A Comprehensive Guide to App Accessibility

7 min read
Frank L.
Frank L.
Published October 27, 2023

Mobile apps are an integral part of our daily lives. From shopping to socializing, we rely on apps for many tasks.

But some people are locked out of this world. Individuals with disabilities have difficulty using these apps if they aren’t built with visual, hearing, cognitive, and mobility impairments in mind. App accessibility ensures all users can effectively interact with, understand, and use mobile applications, regardless of their physical or cognitive abilities.

In this guide, we want to define what accessibility means in the context of mobile apps, the regulations underpinning app accessibility, and what it means for users, businesses, and developers.

What is Accessibility?

Accessibility, in the context of mobile apps, refers to the design and development practices that ensure an app's features and content are usable by everyone, including people with disabilities. This means whether someone has a visual impairment, a hearing disability, limited motor skills, or any other form of disability, they can interact with the app as effectively as someone without a disability.

Accessibility doesn't just stop at design; it encompasses how an app is coded, the colors, the fonts, and how the information is presented. An accessible app removes barriers that prevent individuals with disabilities from having a full and equal user experience.

Several global and country-specific regulations set the standards and guidelines that developers and businesses must adhere to.

Globally, both the Web Content Accessibility Guidelines (WCAG) and the UN Convention on the Rights of Persons with Disabilities (CRPD) set out standards for app accessibility. WCAG is a set of guidelines recognized worldwide and provides a detailed framework for making digital content, including mobile apps, accessible to people with disabilities. While initially intended for web content, its principles and criteria have been widely adopted for app design and development.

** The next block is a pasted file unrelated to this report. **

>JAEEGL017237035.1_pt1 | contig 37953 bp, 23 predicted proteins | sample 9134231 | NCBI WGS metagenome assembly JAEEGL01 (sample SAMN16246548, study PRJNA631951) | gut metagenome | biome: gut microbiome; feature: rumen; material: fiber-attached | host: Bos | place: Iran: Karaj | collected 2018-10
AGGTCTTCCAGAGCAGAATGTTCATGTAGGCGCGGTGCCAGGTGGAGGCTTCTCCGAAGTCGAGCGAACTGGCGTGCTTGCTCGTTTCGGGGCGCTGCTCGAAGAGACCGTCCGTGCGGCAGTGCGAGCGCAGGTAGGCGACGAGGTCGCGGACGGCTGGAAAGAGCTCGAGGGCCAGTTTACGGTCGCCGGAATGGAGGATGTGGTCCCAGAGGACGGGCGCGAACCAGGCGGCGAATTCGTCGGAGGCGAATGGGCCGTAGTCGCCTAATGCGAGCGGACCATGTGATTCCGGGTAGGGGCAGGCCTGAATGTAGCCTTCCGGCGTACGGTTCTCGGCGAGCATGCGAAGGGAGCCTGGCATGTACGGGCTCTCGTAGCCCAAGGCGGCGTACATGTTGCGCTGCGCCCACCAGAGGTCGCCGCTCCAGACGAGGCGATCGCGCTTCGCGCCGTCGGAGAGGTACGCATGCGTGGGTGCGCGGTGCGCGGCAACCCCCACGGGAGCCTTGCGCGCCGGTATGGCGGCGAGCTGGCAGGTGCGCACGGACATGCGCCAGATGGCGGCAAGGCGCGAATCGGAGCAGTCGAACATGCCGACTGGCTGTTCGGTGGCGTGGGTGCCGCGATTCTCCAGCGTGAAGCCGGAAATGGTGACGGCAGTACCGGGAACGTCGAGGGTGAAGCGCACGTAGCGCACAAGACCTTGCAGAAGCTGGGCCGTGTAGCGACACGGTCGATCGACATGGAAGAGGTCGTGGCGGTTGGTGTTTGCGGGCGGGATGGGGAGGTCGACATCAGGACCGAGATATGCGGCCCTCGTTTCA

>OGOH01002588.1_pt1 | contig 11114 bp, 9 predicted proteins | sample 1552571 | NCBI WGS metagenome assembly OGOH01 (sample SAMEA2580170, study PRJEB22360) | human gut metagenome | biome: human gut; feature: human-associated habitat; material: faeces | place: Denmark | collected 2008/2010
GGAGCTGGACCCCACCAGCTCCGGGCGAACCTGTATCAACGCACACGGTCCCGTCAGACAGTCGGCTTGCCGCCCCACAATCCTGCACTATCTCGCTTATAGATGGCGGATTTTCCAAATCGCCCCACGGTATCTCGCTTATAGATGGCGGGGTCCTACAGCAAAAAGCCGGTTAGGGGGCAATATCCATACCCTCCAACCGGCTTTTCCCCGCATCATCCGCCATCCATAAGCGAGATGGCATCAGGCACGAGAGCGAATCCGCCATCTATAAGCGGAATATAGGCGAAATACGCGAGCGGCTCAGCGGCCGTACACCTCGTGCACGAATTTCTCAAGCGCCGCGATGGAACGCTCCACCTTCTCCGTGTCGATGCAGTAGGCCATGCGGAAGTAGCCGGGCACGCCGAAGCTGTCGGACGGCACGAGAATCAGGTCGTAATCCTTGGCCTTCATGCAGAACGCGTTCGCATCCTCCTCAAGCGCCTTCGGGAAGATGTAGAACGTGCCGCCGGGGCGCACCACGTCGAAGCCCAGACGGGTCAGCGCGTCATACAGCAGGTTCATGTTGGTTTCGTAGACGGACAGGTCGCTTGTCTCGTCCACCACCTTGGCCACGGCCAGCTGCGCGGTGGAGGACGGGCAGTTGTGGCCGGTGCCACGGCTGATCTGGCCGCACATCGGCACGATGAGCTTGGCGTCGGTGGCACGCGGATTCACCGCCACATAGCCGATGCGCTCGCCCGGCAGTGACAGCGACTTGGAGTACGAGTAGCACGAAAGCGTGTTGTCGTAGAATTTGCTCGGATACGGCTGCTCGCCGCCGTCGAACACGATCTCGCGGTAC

CRPD is an international treaty that stresses the rights of people with disabilities to access information and communications technologies, including mobile applications.

In the United States, while the Americans with Disabilities Act (ADA) doesn't explicitly mention mobile apps, recent legal interpretations (such as in Robles v. Domino's Pizza) suggest apps should be accessible to avoid discrimination against individuals with disabilities. For federal agencies developing apps, Section 508 of the Rehabilitation Act requires them to make their electronic and information technology, including apps, accessible to people with disabilities.

In the European Union, the European Accessibility Act mandates that certain digital products and services, including mobile apps, be accessible to individuals with disabilities. Countries like Canada, Australia, and more have their own accessibility laws and regulations.

While specifics vary, the core principle remains consistent: ensuring digital platforms are inclusive and usable by everyone. These regulations not only set the standards for what constitutes an accessible app but also provide a clear legal framework that underscores the importance of inclusivity in the digital world.

The Business Case for App Accessibility

The significance of app accessibility has never been more prominent. At its core, the concept goes beyond mere regulatory compliance or ticking off a box on a checklist.

The ethics of app accessibility are clear. Everyone, no matter their physical or cognitive disabilities, should be able to access the web and mobile apps.  Ensuring apps are accessible is a straightforward way for developers and businesses to showcase their commitment to this principle. Designing for accessibility makes it clear every user is valued equally.